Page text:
Hello suppressor fans and welcome to the Independence Day weekend edition of TFB’s Silencer Saturday brought to you by Yankee Hill Machine, manufacturers of the awesome YHM Turbo and Turbo K 5.56mm rifle suppressors. Last week we compared the SilencerCo Octane 45HD and the newer Octane 45 pistol caliber suppressors. This holiday weekend I set out to right a wrong – finally a dedicated review of one of the best rimfire suppressors ever made – the Dead Air Mask. If rimfire is life, then the Mask is the fountain of youth, delivering years of enjoyable super-quiet shooting. Let’s take a look.
But first, I want to wish all of you a safe and happy Fourth of July weekend. In spite of my cheeky headline, I am very grateful that the pandemic is disappearing in our collective rear view mirrors and that masks are quickly becoming historical items. True expression of independence and freedom is a lost art, with many of us reliant upon rules and regulations to keep us safe rather than individual strength, determination and intelligence. Here’s to better days ahead.
That’s as preachy as I get.
Dead Air Mask @ TFB
- TFB Behind The Gun Podcast Episode #11: Mike Pappas And Eric Rogers of Dead Air Armament
- SILENCER SATURDAY #104: The GLOCK 44 Suppressed
- Mask-22 Suppressor
SILENCER SATURDAY #183: Put On Your Dead Air Mask!
It is hard to believe that the Dead Air Mask has been available for over five years. Released during one of the busiest periods in suppressor manufacturing history (see ATF 41P and 41F) the Mask was billed as the rimfire silencer to end all rimfire silencers. And the Dead Air team wasn’t lying – if you were to assemble the best designs and materials, take all the requests from rimfire suppressor shooters, and blend them together, you would have a silencer that performs like the Mask. Is it perfect? No, but it is close.
Above all else, a full-size rimfire suppressor has to be jaw-droppingly quiet. There is no other mass-adopted platform or cartridge in existence that can reduce it’s sound signature enough to be referred to as silent. We can talk about weight, maintenance, materials and other characteristics until we are blue in the face, but none of that matters unless a rimfire suppressor delivers award-winning performance. And that’s exactly what the Mask achieves.
There’s a cost to achieve greatness – literally and figuratively. First, the Mask can run $50-$100 more expensive than other manufacturer’s options. And, if you want quiet as well as a full-auto rating and easy disassembly and cleaning, there is a weight penalty. However, neither of these two attributes should dissuade anyone from purchasing the Mask. For the cost of a dinner out and a few ounces, you end up with an amazing suppressor.
Let’s take a look at the numbers.
I’m usually leery of posting decibel ratings as tested by manufacturers, but Dead Air has both the knowledge and the equipment to collect accurate readings. As a layperson, you can look at the table below and just realize that one person clapping will be louder than subsonic rimfire suppressed with the Mask. These numbers are about as good as it gets (I’ve actually seen ~112 dB on a bolt action rifle host).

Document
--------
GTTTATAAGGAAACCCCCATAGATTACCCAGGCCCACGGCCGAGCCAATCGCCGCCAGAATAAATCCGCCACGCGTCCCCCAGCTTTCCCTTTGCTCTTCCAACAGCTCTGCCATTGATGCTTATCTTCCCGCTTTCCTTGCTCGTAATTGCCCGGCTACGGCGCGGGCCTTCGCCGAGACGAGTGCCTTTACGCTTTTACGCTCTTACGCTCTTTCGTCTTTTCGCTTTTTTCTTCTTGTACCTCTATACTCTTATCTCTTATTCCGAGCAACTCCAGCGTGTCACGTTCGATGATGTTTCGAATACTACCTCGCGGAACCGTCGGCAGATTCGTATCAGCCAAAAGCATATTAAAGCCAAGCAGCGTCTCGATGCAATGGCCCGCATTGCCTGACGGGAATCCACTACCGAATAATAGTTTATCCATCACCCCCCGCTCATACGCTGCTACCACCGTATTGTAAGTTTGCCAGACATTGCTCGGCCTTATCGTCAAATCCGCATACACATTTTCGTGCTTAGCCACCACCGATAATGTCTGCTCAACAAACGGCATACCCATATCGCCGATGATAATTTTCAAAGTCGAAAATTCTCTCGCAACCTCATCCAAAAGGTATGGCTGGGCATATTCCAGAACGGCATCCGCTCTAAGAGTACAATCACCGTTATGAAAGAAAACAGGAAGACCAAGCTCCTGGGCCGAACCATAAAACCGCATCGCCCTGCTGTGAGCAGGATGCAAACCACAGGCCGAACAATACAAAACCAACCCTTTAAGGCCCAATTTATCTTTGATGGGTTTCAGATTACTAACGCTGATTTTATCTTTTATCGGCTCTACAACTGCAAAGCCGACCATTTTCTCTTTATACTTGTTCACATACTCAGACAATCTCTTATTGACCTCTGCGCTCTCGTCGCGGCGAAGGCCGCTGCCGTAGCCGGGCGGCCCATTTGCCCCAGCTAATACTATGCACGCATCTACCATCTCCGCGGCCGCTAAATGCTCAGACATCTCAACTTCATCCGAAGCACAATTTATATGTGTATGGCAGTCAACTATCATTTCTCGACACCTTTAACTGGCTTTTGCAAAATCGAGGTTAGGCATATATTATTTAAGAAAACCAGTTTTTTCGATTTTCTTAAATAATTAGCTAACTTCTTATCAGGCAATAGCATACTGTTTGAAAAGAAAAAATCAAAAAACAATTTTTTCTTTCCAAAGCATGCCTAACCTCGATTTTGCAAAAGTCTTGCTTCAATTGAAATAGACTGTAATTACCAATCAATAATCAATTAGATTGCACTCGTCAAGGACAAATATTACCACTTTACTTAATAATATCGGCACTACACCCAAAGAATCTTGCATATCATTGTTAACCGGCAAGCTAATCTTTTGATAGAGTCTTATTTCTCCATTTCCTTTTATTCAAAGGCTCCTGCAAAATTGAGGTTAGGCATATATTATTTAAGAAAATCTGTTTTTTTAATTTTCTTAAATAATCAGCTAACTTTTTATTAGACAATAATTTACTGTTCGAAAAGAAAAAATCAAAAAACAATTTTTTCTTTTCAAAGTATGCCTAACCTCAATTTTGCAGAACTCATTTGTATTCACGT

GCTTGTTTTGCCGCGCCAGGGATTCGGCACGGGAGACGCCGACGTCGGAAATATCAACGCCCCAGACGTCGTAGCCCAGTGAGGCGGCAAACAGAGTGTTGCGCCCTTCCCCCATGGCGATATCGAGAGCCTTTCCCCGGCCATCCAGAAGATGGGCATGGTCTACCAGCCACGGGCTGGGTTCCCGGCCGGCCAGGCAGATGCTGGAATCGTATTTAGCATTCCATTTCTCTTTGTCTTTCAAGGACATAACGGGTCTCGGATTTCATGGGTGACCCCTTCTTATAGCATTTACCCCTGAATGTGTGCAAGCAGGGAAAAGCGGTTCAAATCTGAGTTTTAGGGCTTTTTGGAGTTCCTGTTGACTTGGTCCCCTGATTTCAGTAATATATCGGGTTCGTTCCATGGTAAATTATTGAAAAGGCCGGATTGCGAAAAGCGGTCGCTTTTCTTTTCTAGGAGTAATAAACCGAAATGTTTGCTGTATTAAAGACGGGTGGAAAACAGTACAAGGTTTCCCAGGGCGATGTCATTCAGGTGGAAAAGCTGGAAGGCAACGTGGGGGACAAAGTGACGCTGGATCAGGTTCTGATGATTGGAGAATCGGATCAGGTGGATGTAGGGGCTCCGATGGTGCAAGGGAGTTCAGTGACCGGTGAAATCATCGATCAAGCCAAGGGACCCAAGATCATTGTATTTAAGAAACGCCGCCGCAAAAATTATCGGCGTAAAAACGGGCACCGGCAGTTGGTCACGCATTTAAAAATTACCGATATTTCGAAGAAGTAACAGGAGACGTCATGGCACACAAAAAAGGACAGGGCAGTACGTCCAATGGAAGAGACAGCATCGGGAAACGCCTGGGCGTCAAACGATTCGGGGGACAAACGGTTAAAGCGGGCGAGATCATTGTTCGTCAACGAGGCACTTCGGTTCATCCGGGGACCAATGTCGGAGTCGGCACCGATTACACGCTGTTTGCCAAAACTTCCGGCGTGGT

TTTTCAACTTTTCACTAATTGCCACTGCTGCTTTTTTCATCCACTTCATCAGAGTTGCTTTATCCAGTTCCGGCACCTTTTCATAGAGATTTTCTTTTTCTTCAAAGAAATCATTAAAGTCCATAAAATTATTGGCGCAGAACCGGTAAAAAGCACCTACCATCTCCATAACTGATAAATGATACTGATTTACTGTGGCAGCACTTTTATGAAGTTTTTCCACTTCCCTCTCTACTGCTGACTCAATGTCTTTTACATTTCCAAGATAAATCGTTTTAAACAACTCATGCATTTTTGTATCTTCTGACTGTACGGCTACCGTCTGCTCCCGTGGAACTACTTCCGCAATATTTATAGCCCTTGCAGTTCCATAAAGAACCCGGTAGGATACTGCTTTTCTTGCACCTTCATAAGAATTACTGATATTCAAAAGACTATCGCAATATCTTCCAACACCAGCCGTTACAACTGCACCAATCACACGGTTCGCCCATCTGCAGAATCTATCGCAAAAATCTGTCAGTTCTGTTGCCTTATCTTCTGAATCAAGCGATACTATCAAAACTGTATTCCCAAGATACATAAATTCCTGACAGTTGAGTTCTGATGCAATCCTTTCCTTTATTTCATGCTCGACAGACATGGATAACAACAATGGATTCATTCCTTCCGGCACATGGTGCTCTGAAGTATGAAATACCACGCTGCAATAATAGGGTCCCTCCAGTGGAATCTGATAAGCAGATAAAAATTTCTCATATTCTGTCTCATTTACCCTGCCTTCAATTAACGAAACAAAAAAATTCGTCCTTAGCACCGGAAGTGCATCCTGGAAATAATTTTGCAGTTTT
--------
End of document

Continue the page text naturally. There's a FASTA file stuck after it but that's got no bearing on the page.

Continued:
The Dead Air Mask 22 HD is a 6.6-ounce, 5.1-inch user-serviceable rimfire suppressor with impeccable performance. Constructed of a strong combination of titanium (tube) and stainless steel (baffles and endcap), the Mask is a dependable direct-thread option in the rimfire category. Rated from .17HMR to .22Mag, Dead Air’s .22 silencer is built to perform.
- Manufacturer’s page: https://deadairsilencers.com/products/mask/
- Owner/user manual: https://deadairsilencers.com/wp-content/uploads/2020/04/The-Mask-Manual-Low-Res.pdf
- Full-auto rated
- Weight: 6.6 ounces
- Length: 5.1”
- Build materials: titanium; stainless steel
- Finish: matte black Cerakote™
- Easy to disassemble/clean
- MSRP: $469
- Silencer Shop Pricing: $429 (can vary by local dealer)
As always, my advice is to read the user manual before heading out to the field or the range. Make sure that the baffles are assembled and aligned properly, the end caps are full tightened and the threads are clean and free of debris.
Regularly soaking your baffles in a quality firearm lubricant will help with cleaning when the time comes. Dead Air suggests a 2000 round maintenance interval, but to make everything super easy, I’d suggest pulling the baffle stack and wiping down each baffle with lube every 500 rounds. The whole process will take you less than five minutes.
Since the baffles are shielded from the outer tube, disassembly is a piece of cake. In addition, each baffle is notched/tabbed for simple realignment after cleaning.
The blast baffle is unique in that the leading surface of the “K” design is slotted to create additional disruption of the gas flow. The result is a low/non-existent first round pop (FRP) and very minimal blowback on semiautomatic hosts.
Other baffles in the stack have a solid leading “K” surface to maximize suppression. It’s a very quiet can when paired with quality subsonic ammunition.
The Mask’s end cap unthreads easily to reveal the stack.
I probably don’t even have to say it at this point, but the Mask is a a joy to shoot on any host. Obviously, maximum performance can be achieved with a closed-action firearm with a barrel length of at least 12 inches and using subsonic ammunition. However, the Beretta 21A, with its super short barrel, still suppresses superbly behind the Mask.
Suppressed rimfire shooting is one of life’s real pleasures. The Dead Air Mask gives a consistently impressive performance on a variety of different hosts and is constructed with solid materials and designs that make maintenance simple. I bought mine about two years ago and it leaves the safe more than any other rimfire silencer in the inventory.
Thanks for reading, everyone. See you next weekend.
Silencer Saturday is Sponsored by Yankee Hill Machine